The deaths are, of course, being caused by vampires. While they take their sweet time coming out and saying it, it's pretty obvious from a really early stage. But don't tell any of the characters that, because they don't half take their sweet time working it out. Over half the story is dedicated to watching the cast... See full review
Highschool of the Dead is a show that knows a very, very base demographic and knows exactly how to pander to it. It aims to please simple-minded, uniformly male teenagers with base level action and lots and lots of large, jiggling breasts. Highschool of the Dead has quickly entered into the ranks of shows extremely popular, not for being well-written or emotive, but simply for being a barrel of big, dumb fun.
The problem is... it's not very good at it.
As the name would suggest, Highschool of the Dead involves a highschool and dead things. More specifically, the series begins in a... See full review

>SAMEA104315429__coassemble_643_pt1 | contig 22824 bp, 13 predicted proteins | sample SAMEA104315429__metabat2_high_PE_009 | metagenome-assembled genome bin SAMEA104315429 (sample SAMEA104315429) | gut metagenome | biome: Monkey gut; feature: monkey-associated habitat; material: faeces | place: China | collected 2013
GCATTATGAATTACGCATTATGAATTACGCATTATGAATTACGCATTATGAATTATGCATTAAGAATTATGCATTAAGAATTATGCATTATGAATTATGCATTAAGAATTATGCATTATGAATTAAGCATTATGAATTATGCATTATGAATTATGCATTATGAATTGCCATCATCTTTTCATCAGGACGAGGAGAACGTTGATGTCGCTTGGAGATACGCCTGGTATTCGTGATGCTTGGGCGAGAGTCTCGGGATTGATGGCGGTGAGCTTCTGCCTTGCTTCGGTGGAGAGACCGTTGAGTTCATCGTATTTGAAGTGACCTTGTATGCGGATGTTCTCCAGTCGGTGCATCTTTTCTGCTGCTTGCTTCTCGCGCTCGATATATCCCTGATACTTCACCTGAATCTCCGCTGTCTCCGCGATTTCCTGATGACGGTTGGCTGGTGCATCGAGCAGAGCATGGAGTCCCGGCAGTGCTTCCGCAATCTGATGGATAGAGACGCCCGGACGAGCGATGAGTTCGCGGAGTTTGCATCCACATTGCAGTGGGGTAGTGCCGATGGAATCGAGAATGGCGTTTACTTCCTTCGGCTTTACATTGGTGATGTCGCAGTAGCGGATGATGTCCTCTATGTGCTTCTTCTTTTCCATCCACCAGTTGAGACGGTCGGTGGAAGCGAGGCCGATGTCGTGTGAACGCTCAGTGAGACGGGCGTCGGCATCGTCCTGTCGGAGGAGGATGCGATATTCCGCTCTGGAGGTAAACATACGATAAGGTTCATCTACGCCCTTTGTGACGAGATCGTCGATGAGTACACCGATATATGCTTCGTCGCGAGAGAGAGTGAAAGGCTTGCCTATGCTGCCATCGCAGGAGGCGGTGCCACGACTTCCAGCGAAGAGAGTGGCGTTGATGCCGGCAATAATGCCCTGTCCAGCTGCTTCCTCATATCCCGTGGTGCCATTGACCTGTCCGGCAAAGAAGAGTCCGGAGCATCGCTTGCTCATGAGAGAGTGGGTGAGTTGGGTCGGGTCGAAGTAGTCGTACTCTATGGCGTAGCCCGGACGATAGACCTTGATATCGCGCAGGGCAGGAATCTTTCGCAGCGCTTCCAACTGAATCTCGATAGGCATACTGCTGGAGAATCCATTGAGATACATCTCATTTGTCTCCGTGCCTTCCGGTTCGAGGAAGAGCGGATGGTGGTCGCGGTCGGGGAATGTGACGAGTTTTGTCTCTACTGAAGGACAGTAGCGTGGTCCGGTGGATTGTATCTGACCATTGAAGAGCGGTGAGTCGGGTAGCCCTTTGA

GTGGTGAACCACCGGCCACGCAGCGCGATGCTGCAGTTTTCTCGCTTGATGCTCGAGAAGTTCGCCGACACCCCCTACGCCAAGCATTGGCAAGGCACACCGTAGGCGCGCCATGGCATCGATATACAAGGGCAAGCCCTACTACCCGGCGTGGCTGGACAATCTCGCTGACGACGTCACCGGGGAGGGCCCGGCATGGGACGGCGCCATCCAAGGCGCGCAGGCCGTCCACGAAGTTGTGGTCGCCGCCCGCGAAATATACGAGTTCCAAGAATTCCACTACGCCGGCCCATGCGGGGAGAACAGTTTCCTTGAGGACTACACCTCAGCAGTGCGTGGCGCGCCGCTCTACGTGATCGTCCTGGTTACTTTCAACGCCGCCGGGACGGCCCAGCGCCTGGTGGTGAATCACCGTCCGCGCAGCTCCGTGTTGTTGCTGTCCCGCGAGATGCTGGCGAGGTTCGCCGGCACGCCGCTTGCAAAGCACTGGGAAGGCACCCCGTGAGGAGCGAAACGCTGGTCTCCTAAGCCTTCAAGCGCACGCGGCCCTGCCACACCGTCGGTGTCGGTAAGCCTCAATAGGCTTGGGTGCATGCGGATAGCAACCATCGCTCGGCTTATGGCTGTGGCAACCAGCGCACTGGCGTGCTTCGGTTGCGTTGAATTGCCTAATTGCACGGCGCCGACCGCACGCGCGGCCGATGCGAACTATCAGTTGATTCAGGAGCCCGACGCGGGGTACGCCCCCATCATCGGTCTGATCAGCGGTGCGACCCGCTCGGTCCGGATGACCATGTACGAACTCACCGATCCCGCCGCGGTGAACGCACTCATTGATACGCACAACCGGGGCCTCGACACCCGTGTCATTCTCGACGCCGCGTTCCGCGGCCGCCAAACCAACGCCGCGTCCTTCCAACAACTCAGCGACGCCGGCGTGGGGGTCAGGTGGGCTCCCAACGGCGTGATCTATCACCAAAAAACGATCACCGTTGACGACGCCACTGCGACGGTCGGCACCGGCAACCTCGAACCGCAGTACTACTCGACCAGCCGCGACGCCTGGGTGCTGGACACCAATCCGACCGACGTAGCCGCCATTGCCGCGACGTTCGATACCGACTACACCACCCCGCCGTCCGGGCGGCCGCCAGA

Yojouhan Shinwa Taikei (or The Tatami Galaxy) is an anime about a university student stuck in a Groundhog Day-esque time loop. In the span of each episode, our nameless main character (he is referred to as Watashi, basically meaning "myself") goes over the same two years of university, unaware of the loop, each time joining a different club, in search of a "rose-coloured campus life".
Yojouhan is a rare example of a series with time loops where the loops themselves are actually played with. Throughout the 11 episodes, there are several different stories, but many of the episodes... See full review
As Yahtzee Croshaw once said, "A good sequel is one that uses the original as a jumping-off point for a brand new story, while a bad sequel simply wallows in the original like a hippo in a vat of liquidized children". Seeing as how the original Full Metal Panic was fairly mediocre, with only a particularly impressive antagonist pulling it through its inconsistency, poor characterization and bad pacing, it would have been very regrettable if The Second Raid had simply taken the latter route and rehashed the first series in an inferior format. So what a shock we're in for, as Full Metal Panic... See full review